Tuesday, August 20, 2013

Week One: The Wizard of Oz versus The Hunger Games

L. Frank Baum’s The Wonderful Wizard of Oz has much in common with Suzanne Collins’ The Hunger Games, primarily in the form of government power abuse.  As Katniss faces the Capital’s bloodthirsty rule in order to gain the necessary victory for returning home, Dorothy must face an assumedly powerful wizard to achieve a similar escape.  The idea of the “dictator”, as well as social class separation, is strongly present throughout each literary work.

Both stories begin by introducing the heroine in unpleasant living conditions; Katniss resides in the poor outskirts of Panem while Dorothy’s house is stationed in a grey flatland.  When the girl on fire is taken to the Capital and when the girl from Kansas finds herself over the rainbow, they finally discover new worlds beyond their wildest fantasies.  Despite how “rich and luscious” these places are, with “the queerest people [they’ve] ever seen”, the two brave females become pieces in the governments’ games, soon understanding that appearance and fortune can often mean survival.

The importance of appearance and stereotype, in fact, is a presiding theme in both works.  In Baum’s story, the Land of Oz is split into several territories, all of which are color-coated and are home to conformity-abiding residents.  Everyone is so obsessed with labeling that the victims begin to develop low self-esteem.  The Scarecrow believes he is a fool because his straw head makes him so.  The Tin Woodsman believes he is heartless because there is no physical organ to yield kindness.  The truth is, however, that the characters do exactly the opposite of what they believe themselves capable.  The Scarecrow frequently uses logic to reason through difficult circumstances and the Tin Woodsman is the most caring and sensitive of them all.    It appears that Baum emphasizes the importance of being oneself rather than relying on physical attributes and labels to get the job done.

Collins takes a very similar approach in her display of District 12.  Panem has classified District 12 as the weak and unprepared district, and this mocking has most likely cost previous tributes a solid losing-streak.  Katniss is secure enough to harness her strong personality and disregard the judgments.  To her, the ridicule is worthless.  She recognizes her hate of President Snow and his reign; this is all she needs to achieve victory. 

This is proof, then, that a man is only as powerful as he can convince those around him.  Once society’s fear is undermined, the people gain a new sense of power that, when standing together, can overthrow the man they once thought undefeatable.  With this in mind, Katniss and Dorothy were able to find their way home because they understood the truth: the Capital depended on a victor to maintain its reputation and Oz was just an old man hiding behind a curtain. 

There are many other similarities between the two works.  The scene from the film adaptation of The Wizard of Oz in which Dorothy and her friends receive a “make-over” in the Emerald City mirrors the scene in which The Hunger Games’ tributes are beautified for the cameras.  Effie Trinket even has something in common with the flying monkeys: both are “good” characters that do bad things because of an evil dominating power.   In the grand scheme of things, however, materialism and economic status are two strong themes in both literary pieces.  These themes, in fact, are for the most part found in all fairytales; princesses are “beautiful”, witches are “bad and ugly”, and royalty is “the most powerful”.  I think one strong element in Baum’s The Wonderful Wizard of Oz can be found in all fairytales, however: the hero or heroine challenges or deviates from the norm.  In all such tales, the main character may embark on a quest, stand up to a villain, or run away with a secret love in order to make a change that he or she sees fit.  If there were no challenge of authority or presentation of conflict, life would continue just as it always had and the fairytale would be very dull indeed.  Because of this idea, works such as The Wonderful Wizard of Oz and The Hunger Games fall under the category of the “American Fairytale”, a genre that will never die.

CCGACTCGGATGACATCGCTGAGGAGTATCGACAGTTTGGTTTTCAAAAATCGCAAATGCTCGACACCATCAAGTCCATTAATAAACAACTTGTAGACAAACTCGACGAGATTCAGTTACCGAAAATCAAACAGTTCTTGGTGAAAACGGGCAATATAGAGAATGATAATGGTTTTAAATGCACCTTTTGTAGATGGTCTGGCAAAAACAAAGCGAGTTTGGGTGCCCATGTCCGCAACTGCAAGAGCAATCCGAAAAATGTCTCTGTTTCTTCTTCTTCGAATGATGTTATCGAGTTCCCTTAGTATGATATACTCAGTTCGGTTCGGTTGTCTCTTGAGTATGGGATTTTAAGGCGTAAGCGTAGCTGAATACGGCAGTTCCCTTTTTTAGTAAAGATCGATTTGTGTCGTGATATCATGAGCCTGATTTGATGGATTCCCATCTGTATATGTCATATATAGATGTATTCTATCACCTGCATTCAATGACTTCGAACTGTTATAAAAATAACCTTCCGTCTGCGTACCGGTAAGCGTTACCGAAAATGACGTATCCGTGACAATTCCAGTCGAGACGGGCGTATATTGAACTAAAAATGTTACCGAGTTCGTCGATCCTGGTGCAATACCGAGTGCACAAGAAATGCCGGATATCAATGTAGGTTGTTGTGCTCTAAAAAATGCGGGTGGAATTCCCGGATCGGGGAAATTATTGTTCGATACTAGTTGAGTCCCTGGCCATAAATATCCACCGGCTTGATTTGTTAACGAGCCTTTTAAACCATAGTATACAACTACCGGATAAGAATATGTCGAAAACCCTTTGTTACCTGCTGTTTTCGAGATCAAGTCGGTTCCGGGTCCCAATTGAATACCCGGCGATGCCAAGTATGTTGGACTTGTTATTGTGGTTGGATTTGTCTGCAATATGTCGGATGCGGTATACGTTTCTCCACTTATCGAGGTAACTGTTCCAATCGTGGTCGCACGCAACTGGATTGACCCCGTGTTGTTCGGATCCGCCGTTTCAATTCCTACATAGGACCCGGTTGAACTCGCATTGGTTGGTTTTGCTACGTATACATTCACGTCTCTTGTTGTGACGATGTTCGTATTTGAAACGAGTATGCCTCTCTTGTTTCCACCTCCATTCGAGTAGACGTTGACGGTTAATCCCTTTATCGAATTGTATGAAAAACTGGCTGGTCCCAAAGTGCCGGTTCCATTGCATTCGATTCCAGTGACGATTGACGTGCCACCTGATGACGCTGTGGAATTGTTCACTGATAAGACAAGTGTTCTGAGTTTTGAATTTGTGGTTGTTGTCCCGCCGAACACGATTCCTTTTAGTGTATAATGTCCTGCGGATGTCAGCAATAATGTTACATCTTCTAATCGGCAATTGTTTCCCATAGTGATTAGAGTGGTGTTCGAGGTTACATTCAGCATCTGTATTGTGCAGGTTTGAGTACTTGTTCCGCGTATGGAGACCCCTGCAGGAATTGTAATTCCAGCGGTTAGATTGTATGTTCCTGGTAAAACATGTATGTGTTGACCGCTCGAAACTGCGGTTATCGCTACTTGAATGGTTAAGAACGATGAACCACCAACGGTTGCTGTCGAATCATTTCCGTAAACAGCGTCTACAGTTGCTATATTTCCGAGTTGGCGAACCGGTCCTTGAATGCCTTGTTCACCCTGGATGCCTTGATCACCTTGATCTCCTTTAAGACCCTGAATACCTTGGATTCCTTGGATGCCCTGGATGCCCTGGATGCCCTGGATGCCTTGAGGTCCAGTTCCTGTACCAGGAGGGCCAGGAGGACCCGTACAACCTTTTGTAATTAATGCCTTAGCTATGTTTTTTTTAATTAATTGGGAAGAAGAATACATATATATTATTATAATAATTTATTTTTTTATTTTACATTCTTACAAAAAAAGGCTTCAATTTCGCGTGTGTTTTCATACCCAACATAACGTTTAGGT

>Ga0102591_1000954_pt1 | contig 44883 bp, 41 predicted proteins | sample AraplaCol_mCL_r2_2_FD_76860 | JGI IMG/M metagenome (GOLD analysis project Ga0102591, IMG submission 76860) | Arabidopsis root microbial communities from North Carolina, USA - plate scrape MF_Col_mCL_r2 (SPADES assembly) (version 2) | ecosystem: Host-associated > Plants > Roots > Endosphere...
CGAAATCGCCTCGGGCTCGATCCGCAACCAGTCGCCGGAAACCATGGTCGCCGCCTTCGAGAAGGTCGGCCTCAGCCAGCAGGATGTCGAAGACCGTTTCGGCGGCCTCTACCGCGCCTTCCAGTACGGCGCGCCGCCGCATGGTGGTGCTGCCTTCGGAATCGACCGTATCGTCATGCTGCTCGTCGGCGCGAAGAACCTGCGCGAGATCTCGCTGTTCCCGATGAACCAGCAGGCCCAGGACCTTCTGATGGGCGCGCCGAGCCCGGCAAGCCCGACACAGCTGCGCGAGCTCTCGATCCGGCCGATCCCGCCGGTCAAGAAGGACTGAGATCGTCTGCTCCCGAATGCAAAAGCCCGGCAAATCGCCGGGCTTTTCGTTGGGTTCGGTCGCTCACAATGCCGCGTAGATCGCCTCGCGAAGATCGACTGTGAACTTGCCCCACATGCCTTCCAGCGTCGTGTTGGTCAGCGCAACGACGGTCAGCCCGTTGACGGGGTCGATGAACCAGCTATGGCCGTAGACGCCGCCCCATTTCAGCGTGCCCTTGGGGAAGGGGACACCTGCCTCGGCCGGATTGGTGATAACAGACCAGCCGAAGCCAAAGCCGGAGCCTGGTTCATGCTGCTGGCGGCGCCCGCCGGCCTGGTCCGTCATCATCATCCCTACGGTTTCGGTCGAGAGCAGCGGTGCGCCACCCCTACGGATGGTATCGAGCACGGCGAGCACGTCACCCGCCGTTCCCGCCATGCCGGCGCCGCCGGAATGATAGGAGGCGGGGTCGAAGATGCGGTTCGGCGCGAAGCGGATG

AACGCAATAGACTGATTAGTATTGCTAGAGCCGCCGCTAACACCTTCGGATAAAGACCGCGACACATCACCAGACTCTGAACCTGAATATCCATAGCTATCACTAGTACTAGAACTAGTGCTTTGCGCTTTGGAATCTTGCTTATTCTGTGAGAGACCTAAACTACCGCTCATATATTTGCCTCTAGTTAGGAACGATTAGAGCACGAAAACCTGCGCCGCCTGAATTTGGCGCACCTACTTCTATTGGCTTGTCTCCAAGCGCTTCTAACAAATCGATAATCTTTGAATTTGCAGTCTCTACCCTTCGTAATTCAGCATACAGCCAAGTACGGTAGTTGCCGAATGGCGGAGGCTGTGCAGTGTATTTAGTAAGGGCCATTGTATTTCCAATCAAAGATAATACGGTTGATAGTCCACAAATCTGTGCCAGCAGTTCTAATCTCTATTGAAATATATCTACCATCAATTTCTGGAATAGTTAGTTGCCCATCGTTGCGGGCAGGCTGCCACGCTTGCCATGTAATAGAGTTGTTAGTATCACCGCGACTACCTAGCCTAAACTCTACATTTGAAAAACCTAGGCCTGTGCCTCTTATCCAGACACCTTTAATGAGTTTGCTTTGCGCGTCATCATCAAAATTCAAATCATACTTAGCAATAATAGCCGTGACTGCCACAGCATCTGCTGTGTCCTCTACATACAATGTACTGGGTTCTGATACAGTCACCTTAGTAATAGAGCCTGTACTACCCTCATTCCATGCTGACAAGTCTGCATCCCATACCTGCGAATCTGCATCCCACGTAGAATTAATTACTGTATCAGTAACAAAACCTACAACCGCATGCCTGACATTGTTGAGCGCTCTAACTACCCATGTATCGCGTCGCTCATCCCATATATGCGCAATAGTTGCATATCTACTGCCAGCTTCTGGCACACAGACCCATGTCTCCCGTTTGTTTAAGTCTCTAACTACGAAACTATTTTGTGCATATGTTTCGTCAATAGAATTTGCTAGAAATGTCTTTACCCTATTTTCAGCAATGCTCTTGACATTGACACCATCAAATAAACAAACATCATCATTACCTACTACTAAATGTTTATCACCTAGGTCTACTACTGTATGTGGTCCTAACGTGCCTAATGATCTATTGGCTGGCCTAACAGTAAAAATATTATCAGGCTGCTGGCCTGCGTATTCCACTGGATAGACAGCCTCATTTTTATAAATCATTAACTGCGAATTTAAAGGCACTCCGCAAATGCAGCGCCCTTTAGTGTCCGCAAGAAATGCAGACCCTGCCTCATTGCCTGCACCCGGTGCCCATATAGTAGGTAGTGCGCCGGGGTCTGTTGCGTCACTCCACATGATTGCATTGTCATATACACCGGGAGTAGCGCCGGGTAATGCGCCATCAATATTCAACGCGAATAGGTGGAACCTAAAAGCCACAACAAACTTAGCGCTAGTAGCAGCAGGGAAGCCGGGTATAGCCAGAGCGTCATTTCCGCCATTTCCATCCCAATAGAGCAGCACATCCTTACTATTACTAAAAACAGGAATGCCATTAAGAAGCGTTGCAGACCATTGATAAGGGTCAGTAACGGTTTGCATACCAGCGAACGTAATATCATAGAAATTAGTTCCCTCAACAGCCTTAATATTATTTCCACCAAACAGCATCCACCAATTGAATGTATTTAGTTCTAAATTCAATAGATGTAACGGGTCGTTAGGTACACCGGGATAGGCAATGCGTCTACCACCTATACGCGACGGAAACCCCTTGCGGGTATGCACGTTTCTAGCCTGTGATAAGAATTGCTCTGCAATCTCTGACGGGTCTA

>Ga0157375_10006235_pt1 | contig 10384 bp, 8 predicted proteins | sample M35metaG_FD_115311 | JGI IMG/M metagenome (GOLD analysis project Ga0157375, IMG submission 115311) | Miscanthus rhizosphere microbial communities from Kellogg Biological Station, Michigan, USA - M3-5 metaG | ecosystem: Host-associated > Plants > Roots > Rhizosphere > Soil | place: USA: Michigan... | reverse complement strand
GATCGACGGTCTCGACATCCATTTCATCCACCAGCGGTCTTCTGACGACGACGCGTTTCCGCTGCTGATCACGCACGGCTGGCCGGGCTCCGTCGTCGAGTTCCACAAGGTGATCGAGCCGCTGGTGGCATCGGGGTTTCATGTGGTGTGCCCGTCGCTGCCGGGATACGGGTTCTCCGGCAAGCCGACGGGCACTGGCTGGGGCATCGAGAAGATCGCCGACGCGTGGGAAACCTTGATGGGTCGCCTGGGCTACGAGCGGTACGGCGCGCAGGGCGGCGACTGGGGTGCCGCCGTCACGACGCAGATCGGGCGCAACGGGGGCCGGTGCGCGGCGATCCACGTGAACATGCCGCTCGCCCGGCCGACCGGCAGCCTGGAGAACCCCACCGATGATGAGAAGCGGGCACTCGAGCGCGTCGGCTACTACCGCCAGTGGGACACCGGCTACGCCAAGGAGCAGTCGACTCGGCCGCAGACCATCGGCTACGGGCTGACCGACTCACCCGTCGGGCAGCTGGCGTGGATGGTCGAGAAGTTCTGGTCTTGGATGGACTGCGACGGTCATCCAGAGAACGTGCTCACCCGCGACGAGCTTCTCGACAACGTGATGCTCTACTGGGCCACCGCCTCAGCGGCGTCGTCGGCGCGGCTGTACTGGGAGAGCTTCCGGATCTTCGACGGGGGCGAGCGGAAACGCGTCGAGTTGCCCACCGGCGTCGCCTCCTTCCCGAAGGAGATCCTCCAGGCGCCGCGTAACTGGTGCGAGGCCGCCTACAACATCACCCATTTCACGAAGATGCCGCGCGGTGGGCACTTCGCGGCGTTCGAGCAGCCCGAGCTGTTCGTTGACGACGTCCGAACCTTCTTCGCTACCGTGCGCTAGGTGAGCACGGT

One assumption that is present in these works, along with several other works I'm sure, is that the onset of each story presents a bold "transformation".  That is to say, the main character is the first to challenge authority or create the plot twist.  How do we know that prior tributes didn't attempt to overthrow the capital?  How do we know that the people of Oz never second guessed the wizard?  Often times, novels come from the main character's point of view and thus, we only know what he or she knows.  The past can many times hide behind a curtain of viewpoint.
Another assumption is that collective "groups" in stories all have the same opinion.  Does everyone in District 12 have the exact same ideas regarding the Capital?  Do all the Munchkins fear the Wicked Witch?  As readers, we sometimes classify characters into a definite "group" and stick with it.

Position as a Reader
As a reader, I already have my list of "favorite novels", and books that vary from that general stereotype I often regard as "inferior".  I enjoy comedy, as well as stories that deal with real-life struggles and relatable instances.  Fantasy novels, for example, are not my cup of tea.  I think that as I reader, I am incredibly bias towards my own preferences and sometimes isolate myself in my own comfort zone.  Perhaps this is because I consider reading a "leisure activity", and writing that forces me to pour hours of effort into deciphering hidden meanings or deep theories does not lend itself to leisure.

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